Lesson learned this week: Darlington Memorial Hospital A&E department is very efficient
Well, I almost successfully made it through my second week of boxing training unscathed. Actually, that’s a lie because I’ve picked up all manner of bruises and aches already. No pain, no gain and all that!
This week saw us use our mouthguards for the first time. “Ooh this sounds exciting!” exclaimed one member of the group. To be honest, apart from one rogue shot to to the head, we didn’t really need them but better safe than sorry. I previously detailed in the review of our first session, we played an interesting game of tag. Aiming solely for the shoulders and knees of our opponents. This ‘game’ has been turned up a notch with the addition of gloves and mouthguards, as well as a lot of bravado. Understandably, everyone wants to get as much from this experience as possible and puts all they can into the training sessions. Looking around the gym, you can already start to identify some weaknesses (many for me!) among the group. Despite training with your future opponent everyone appears open and honest. Some, like myself, have struggled with the HIIT (High Intensity Interval Training) type stuff such as multiple bursts of press-ups and burpees, others dread the running around the stadium, which I’m actually pretty comfortable with, but there is definitely a team mentality starting to build up.
Obviously, come fight night, we will all be on our own in the ring. It’s a well trodden boxing cliché that this is the loneliest sport in the world but as yet, that has not been the case. I’d like to thank the two lads who offered me genuinely helpful advice so far. I’m sure there will be a lot more to come over the weeks but simple tips such as advising me I was too tight and therefore easy to read gave me a lot to think about, which will hopefully hold me in good stead over the next few weeks. As was the pointer that my guard was a little low, although that was more straightforward! In theory, they could be facing in the ring in September (although based on ability I bloody hope not!) and didn’t have to offer their help. Maybe they don’t see me as a threat! Whatever the reason, it is very much appreciated.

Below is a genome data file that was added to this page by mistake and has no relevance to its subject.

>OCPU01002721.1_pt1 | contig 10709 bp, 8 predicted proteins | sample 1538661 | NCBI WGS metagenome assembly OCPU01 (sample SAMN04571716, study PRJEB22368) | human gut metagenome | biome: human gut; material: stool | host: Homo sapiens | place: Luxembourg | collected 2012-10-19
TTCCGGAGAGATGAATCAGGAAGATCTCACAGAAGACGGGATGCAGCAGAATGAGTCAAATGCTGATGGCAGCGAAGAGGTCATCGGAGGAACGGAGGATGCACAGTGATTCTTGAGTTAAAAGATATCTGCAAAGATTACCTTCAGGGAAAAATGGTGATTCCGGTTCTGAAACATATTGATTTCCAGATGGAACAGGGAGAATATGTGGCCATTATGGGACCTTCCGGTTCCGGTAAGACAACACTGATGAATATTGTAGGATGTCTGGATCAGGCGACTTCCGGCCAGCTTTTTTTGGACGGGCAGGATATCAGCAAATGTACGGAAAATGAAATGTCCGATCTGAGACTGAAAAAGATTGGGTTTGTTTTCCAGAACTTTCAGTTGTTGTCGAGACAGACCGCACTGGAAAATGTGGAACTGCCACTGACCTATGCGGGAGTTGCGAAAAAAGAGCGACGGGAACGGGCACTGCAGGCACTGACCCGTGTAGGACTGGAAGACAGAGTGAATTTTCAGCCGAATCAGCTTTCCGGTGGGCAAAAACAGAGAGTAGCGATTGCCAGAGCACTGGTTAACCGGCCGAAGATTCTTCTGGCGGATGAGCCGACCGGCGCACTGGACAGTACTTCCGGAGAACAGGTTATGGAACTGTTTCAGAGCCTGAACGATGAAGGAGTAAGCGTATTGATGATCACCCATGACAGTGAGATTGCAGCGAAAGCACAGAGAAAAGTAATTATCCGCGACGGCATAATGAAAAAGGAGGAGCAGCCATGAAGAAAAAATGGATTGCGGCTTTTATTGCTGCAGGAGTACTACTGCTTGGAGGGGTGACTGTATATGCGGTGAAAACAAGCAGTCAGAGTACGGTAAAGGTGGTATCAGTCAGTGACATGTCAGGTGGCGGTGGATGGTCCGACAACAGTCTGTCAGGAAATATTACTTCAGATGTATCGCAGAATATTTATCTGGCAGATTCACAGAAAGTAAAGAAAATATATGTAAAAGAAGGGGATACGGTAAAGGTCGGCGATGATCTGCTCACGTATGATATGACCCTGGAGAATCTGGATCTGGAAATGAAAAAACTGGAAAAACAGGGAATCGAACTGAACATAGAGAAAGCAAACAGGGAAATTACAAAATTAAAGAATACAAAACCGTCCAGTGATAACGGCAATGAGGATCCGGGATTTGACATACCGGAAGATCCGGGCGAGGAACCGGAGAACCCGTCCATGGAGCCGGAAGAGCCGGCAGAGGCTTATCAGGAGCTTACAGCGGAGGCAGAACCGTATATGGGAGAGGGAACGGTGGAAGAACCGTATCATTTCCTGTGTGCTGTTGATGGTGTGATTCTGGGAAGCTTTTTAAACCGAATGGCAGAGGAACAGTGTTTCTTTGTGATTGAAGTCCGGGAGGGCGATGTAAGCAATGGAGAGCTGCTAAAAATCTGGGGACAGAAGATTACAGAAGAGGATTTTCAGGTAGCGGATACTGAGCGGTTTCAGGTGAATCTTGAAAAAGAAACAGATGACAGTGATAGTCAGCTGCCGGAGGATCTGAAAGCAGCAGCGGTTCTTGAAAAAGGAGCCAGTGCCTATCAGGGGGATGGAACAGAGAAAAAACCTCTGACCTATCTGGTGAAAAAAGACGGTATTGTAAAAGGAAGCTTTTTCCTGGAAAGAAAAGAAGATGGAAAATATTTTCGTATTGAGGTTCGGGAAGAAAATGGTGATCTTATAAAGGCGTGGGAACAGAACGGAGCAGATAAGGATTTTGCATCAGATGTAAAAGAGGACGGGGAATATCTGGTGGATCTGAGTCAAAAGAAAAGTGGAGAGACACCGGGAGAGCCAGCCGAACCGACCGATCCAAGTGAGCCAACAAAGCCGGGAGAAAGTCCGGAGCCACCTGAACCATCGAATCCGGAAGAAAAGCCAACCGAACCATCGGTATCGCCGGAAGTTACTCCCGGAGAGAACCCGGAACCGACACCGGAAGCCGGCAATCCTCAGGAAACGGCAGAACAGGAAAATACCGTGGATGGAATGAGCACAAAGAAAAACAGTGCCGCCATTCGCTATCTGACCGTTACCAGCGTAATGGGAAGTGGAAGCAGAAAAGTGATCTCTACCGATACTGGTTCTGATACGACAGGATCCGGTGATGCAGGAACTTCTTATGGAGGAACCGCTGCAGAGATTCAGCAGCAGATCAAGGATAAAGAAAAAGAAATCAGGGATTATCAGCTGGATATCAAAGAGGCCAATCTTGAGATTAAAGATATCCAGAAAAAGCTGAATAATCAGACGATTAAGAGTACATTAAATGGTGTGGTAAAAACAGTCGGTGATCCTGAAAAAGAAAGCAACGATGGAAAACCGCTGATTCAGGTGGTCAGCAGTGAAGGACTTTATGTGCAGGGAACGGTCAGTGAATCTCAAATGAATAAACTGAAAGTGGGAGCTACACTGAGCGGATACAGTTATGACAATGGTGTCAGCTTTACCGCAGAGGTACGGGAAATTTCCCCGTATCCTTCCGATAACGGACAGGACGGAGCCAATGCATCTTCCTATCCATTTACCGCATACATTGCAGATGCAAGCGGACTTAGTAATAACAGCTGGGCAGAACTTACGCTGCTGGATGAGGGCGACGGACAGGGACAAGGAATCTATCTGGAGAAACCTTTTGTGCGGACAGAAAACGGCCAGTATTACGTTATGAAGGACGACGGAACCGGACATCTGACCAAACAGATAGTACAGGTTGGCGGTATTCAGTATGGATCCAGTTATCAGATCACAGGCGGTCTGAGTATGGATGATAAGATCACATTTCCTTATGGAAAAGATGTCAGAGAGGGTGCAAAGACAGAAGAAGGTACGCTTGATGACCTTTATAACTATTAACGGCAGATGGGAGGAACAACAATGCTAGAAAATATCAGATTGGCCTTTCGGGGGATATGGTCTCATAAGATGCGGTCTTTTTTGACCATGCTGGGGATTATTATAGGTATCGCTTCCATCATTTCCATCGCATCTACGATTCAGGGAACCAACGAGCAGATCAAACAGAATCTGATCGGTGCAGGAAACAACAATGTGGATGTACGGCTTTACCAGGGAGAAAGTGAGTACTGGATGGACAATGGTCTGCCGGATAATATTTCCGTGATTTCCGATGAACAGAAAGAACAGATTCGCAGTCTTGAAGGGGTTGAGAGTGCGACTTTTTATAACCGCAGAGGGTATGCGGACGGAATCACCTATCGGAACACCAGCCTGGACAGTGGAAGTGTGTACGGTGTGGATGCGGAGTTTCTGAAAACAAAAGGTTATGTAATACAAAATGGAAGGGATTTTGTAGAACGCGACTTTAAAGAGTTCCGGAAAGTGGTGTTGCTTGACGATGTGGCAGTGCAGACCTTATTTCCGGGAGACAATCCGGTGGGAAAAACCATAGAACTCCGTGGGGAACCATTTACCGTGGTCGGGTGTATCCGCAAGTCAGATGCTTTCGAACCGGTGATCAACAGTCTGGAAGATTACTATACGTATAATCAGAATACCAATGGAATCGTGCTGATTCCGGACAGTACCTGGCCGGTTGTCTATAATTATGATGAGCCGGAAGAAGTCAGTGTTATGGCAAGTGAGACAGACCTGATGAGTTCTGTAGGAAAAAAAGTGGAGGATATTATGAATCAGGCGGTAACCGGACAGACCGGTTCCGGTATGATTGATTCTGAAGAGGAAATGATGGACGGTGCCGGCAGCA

While I’m thanking people, our Twitter outreach has seen a great response to my training, so I’d like to thank Mick Charlton for inviting me to Seconds Out Boxing in Ferryhill for a technical session. We worked on a lot of the basics, mostly defensive, which I’ve witnessed thousands of times but need a lot of help putting them into practise. It’s one thing seeing them performed at the highest level, another entirely implementing them myself. I’m currently in the funny position of knowing I’m a complete novice but still feeling frustrated at how little I actually know. The next 6 weeks are going to be a frustrating and rewarding journey no doubt, possibly not in equal measure.
Onto the lesson of the week. During our bodyshot sparring session, probably through a worrying combination of tiredness and poor technique, I managed to land a right hand to the elbow of my opponent. In my defence, or his, he adjusted well and blocked my attack. I can’t remember who it was (we swap partners at regular, and frequent, intervals) otherwise I’d do an obligatory namedrop but I remember the moment vividly. A sharp pain shot straight down my thumb and along my hand as soon as contact was made. I don’t think I winced too much and completed the full session, although I may have been subconsciously hesitant to let me backhand go as much. The smallest of small victories.
Anyway, after stopping off on the way home to get some ibuprofen gel, I noticed a slight swelling. The following day I could barely move my thumb so, I visited the local walk-in centre. I didn’t feel it was painful enough to be broken but thought I’d better check, as it was (and still is as I type) very uncomfortable. Official diagnosis is my hand is still in one piece, or however many pieces it’s meant to be, and I have strained tendons in my thumb / wrist. Not the worst outcome, but still annoying as I will probably have to miss the next session. Something I desperately didn’t want to do so early in the camp. I’ll speak to the coaches and see what they advise, as I may still be able to participate in some of the drills. Just not much that involves my hand; not ideal for boxing I admit!
I imagine there are plenty of boxers, pro or otherwise, that are looking down on me and thinking all sorts. I think that is important to mention as I am not a boxer. Even if / when I eventually step through the ropes, I still won’t be. I am under no illusions that will ever be the case. It is just another reminder of the sort of sacrifices they make for our entertainment and their love of the sport.
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